While these might resemble Oreo cookies, Ellen claims them to be better, smarter, and more likely to succeed than any boxed chocolate sandwich cookie you have ever tried. I can see why. Just looking at the ingredient list you notice the high proportion of cocoa powder relative to flour, the generous amount of butter, and the modest amount of sugar in the dough. That sounds like my kind of cookie—rich and dark, and not too sweet.
With the holidays just around the corner, this is an ideal book for gifting to those who love to bake. The chapters are arranged by technique—cookies you scoop, ones you slice and bake, those that get sandwiched, or rolled, or spread in a pan. The final chapter is cookies for the holidays such as pretty Peppermint Meringues, Laura’s Gingerbread People, or Hazelnut Tassies.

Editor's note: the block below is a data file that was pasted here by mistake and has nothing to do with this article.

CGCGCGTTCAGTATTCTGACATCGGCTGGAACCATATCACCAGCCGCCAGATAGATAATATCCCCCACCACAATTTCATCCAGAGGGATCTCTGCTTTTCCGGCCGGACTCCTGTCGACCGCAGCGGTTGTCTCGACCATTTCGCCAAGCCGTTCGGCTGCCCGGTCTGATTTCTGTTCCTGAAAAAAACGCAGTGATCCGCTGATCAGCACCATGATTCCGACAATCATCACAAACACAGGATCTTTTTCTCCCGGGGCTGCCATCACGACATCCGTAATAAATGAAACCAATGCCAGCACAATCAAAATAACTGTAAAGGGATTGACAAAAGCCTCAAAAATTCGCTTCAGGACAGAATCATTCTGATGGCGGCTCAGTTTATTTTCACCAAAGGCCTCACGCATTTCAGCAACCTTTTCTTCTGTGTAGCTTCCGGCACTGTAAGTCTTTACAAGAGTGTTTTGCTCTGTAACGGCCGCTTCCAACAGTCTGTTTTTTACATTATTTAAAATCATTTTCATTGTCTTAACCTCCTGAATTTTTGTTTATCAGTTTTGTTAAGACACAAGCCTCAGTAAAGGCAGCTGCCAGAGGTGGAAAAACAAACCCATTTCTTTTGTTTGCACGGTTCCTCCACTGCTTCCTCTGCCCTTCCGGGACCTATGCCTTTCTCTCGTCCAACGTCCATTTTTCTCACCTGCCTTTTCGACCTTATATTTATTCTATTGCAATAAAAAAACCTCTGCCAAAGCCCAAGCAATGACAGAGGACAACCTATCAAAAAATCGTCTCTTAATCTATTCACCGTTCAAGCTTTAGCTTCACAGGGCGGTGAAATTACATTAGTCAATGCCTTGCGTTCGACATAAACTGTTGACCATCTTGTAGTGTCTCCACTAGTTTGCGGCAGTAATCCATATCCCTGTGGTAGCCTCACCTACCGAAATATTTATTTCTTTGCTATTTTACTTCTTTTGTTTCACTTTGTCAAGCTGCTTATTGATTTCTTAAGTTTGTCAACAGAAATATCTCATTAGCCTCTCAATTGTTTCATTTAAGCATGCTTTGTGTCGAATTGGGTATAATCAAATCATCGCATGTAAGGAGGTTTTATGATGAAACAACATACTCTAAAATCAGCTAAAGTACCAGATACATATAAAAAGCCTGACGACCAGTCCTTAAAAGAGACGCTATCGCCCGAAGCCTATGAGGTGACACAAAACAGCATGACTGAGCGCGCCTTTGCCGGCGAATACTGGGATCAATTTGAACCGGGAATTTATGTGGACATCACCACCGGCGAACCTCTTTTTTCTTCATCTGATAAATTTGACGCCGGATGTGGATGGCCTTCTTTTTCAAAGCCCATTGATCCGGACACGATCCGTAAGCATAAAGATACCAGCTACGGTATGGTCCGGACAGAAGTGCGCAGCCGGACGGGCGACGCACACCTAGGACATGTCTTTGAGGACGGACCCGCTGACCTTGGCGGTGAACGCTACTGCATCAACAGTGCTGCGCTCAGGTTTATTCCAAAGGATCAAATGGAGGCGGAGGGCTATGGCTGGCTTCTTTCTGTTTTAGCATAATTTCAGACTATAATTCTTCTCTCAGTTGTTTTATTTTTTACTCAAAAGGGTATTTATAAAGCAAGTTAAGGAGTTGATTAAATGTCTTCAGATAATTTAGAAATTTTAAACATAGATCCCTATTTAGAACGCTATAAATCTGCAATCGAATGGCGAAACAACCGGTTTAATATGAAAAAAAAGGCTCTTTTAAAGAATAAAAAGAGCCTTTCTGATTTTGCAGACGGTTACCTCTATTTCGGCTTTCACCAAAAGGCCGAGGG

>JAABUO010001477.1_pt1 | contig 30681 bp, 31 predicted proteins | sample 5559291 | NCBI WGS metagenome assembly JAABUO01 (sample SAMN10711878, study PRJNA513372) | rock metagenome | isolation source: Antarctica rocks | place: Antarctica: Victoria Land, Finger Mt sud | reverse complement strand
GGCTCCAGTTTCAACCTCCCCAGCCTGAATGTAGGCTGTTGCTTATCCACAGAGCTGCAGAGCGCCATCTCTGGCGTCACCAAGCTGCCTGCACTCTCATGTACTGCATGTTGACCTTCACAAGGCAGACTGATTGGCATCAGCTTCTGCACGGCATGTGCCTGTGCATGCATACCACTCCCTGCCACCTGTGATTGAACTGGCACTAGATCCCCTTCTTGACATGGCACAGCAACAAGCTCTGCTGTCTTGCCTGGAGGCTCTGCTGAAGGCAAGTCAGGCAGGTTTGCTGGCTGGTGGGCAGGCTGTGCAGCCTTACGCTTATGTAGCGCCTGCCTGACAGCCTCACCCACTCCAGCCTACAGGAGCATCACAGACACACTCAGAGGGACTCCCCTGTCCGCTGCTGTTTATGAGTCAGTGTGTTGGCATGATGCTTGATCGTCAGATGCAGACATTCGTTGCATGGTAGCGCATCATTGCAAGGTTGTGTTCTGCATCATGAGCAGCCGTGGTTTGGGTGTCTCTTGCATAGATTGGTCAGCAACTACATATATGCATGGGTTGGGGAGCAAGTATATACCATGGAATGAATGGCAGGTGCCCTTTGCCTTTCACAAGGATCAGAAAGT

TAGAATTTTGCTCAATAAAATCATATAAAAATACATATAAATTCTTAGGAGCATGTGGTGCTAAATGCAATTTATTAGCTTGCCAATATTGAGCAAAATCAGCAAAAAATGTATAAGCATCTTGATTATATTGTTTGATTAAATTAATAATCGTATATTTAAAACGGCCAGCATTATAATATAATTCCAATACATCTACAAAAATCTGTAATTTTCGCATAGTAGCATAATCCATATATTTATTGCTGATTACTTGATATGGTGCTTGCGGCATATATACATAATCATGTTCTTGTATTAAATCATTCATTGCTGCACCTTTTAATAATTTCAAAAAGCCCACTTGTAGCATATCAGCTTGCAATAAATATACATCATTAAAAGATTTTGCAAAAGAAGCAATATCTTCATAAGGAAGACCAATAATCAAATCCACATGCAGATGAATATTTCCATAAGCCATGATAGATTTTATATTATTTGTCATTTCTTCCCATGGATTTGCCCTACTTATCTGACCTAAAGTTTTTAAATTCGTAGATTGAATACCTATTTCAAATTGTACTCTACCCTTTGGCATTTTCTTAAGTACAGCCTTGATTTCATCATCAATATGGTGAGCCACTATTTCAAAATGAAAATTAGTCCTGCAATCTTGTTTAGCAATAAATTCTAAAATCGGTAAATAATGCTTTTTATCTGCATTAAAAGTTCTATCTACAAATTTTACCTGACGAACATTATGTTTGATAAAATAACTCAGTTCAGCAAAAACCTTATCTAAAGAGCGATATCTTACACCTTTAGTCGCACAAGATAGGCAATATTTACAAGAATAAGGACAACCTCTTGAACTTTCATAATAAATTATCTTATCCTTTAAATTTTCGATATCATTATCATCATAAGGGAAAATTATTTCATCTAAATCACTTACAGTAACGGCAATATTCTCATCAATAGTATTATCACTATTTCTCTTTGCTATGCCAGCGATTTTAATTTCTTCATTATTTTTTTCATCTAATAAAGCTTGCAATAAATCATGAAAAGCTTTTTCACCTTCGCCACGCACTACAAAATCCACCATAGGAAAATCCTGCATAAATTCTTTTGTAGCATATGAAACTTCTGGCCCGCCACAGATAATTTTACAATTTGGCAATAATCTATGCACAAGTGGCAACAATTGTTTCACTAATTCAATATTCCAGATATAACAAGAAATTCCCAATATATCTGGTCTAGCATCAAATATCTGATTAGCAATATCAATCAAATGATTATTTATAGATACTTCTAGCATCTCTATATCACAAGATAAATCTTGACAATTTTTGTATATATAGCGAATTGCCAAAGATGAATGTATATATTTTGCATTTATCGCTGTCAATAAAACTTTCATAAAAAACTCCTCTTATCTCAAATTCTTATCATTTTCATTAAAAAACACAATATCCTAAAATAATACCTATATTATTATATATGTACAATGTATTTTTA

What give the classic cookies their twist are the inspired variations at the end of each recipe. For instance, traditional Almond—Olive Oil Biscotti flavored with aniseed, vanilla, and orange zest and textured with almonds are changed up to become Double Espresso-Hazelnut Biscotti or Cocoa-Cacao Nib Biscotti by varying the flavor and nut substitutions.
Ellen shares her grandmother’s recipe for Coconut-Lime Washboards. Oval-shaped and ridged, by imprinting the dough with the tines of a fork, they look old-fashioned and crispy delicious. The novel twist is Ellen’s substitution of coconut oil for shortening. And, as she suggests, not only are they better tasting, they are better for you—assuming you don’t eat the entire batch!
For the cookie monsters that can’t keep their hands out of the cookie jar, this is going to be a hard book to resist. For the bakers who love to putter in the kitchen on a rainy weekend afternoon, this book will inspire and delight.
Did I mention the Lemon Coconut Bars on page 117? Those are next on my list—bar cookies with a coconut crust, creamy lemon filling, and coconut on top. Hmmm, the directions indicate they need to cool before cutting—not sure I’ll be able to wait that long!